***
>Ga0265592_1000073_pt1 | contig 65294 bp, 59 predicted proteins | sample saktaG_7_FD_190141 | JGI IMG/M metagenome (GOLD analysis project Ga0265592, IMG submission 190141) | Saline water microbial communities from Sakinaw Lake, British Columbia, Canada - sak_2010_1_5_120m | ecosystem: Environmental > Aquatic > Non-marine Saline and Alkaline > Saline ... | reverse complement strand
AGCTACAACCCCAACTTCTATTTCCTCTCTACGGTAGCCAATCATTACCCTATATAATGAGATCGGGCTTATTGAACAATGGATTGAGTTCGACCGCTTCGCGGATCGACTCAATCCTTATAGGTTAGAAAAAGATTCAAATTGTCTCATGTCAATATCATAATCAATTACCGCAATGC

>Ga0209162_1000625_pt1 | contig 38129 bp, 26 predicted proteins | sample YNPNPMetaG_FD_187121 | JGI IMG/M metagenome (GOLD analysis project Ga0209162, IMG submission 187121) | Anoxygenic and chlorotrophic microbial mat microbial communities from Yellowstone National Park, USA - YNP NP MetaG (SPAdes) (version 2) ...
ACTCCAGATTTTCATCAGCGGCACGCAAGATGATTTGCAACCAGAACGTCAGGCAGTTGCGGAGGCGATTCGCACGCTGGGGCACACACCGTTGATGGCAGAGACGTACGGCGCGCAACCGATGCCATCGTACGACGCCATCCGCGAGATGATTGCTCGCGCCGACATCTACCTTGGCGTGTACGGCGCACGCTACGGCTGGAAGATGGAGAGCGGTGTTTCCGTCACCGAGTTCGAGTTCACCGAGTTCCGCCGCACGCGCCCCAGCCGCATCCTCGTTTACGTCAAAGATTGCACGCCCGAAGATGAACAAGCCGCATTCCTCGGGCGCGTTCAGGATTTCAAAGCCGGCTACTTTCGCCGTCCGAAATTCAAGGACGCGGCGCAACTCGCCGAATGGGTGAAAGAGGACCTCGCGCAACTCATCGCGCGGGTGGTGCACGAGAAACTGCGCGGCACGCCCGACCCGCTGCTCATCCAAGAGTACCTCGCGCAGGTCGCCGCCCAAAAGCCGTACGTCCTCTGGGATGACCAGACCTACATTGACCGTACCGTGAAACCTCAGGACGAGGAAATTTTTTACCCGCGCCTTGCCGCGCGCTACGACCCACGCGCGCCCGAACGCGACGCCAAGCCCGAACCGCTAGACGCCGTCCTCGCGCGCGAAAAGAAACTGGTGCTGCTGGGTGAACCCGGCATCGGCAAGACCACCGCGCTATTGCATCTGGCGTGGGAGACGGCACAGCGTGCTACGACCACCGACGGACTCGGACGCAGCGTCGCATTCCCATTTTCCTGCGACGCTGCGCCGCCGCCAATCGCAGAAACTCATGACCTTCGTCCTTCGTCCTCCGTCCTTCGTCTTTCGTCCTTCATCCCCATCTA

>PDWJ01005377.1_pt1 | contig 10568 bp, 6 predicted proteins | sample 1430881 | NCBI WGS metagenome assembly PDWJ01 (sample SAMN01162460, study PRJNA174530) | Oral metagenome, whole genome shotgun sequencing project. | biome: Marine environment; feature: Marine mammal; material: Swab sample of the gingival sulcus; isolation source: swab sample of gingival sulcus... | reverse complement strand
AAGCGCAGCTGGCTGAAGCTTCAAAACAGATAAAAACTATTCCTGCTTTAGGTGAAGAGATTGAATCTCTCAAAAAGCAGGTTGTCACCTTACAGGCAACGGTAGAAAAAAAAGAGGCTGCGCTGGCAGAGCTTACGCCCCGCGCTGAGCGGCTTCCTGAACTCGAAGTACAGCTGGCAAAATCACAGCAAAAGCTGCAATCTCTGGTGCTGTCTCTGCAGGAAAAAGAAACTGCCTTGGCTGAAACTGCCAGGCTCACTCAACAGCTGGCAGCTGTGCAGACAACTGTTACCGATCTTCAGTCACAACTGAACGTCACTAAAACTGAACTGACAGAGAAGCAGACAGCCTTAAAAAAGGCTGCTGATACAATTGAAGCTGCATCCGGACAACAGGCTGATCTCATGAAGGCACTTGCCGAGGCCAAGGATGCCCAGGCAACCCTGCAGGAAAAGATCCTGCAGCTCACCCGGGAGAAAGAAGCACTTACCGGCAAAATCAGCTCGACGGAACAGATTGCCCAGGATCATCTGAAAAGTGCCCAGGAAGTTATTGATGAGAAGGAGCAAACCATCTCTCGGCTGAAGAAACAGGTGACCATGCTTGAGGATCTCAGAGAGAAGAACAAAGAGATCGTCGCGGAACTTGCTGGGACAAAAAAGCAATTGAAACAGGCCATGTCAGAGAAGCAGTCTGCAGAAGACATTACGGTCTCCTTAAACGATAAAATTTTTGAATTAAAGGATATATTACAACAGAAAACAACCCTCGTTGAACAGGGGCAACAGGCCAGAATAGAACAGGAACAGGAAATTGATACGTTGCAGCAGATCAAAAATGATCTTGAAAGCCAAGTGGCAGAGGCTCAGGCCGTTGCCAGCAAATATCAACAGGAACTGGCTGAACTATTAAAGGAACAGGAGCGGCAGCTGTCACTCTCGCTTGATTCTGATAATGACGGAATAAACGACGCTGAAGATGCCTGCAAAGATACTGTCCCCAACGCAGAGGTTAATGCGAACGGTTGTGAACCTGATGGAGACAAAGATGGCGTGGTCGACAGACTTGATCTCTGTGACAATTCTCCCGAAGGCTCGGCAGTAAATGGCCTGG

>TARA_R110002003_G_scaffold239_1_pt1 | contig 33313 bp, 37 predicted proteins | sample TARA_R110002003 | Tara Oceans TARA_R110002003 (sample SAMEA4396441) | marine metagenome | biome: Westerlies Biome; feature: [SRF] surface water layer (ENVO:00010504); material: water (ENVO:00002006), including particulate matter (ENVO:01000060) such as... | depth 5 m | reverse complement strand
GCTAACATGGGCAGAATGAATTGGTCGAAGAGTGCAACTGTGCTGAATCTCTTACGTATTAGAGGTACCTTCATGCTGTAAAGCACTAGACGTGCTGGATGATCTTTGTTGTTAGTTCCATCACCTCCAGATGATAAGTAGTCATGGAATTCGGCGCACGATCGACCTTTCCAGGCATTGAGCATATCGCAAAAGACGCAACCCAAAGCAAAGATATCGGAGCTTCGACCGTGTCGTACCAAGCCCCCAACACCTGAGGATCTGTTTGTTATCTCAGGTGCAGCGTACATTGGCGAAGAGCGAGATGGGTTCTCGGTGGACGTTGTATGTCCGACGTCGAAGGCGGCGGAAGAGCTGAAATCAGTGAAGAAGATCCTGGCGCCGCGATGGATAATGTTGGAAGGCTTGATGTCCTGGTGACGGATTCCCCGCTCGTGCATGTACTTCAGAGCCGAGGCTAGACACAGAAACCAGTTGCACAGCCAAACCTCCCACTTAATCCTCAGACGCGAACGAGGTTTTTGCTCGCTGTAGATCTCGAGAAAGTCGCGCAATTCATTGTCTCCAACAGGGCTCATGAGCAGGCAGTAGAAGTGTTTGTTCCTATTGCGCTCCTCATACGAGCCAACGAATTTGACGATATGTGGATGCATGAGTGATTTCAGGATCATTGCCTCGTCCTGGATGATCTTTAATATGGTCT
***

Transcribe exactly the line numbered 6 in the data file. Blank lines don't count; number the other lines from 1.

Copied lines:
AAGCGCAGCTGGCTGAAGCTTCAAAACAGATAAAAACTATTCCTGCTTTAGGTGAAGAGATTGAATCTCTCAAAAAGCAGGTTGTCACCTTACAGGCAACGGTAGAAAAAAAAGAGGCTGCGCTGGCAGAGCTTACGCCCCGCGCTGAGCGGCTTCCTGAACTCGAAGTACAGCTGGCAAAATCACAGCAAAAGCTGCAATCTCTGGTGCTGTCTCTGCAGGAAAAAGAAACTGCCTTGGCTGAAACTGCCAGGCTCACTCAACAGCTGGCAGCTGTGCAGACAACTGTTACCGATCTTCAGTCACAACTGAACGTCACTAAAACTGAACTGACAGAGAAGCAGACAGCCTTAAAAAAGGCTGCTGATACAATTGAAGCTGCATCCGGACAACAGGCTGATCTCATGAAGGCACTTGCCGAGGCCAAGGATGCCCAGGCAACCCTGCAGGAAAAGATCCTGCAGCTCACCCGGGAGAAAGAAGCACTTACCGGCAAAATCAGCTCGACGGAACAGATTGCCCAGGATCATCTGAAAAGTGCCCAGGAAGTTATTGATGAGAAGGAGCAAACCATCTCTCGGCTGAAGAAACAGGTGACCATGCTTGAGGATCTCAGAGAGAAGAACAAAGAGATCGTCGCGGAACTTGCTGGGACAAAAAAGCAATTGAAACAGGCCATGTCAGAGAAGCAGTCTGCAGAAGACATTACGGTCTCCTTAAACGATAAAATTTTTGAATTAAAGGATATATTACAACAGAAAACAACCCTCGTTGAACAGGGGCAACAGGCCAGAATAGAACAGGAACAGGAAATTGATACGTTGCAGCAGATCAAAAATGATCTTGAAAGCCAAGTGGCAGAGGCTCAGGCCGTTGCCAGCAAATATCAACAGGAACTGGCTGAACTATTAAAGGAACAGGAGCGGCAGCTGTCACTCTCGCTTGATTCTGATAATGACGGAATAAACGACGCTGAAGATGCCTGCAAAGATACTGTCCCCAACGCAGAGGTTAATGCGAACGGTTGTGAACCTGATGGAGACAAAGATGGCGTGGTCGACAGACTTGATCTCTGTGACAATTCTCCCGAAGGCTCGGCAGTAAATGGCCTGG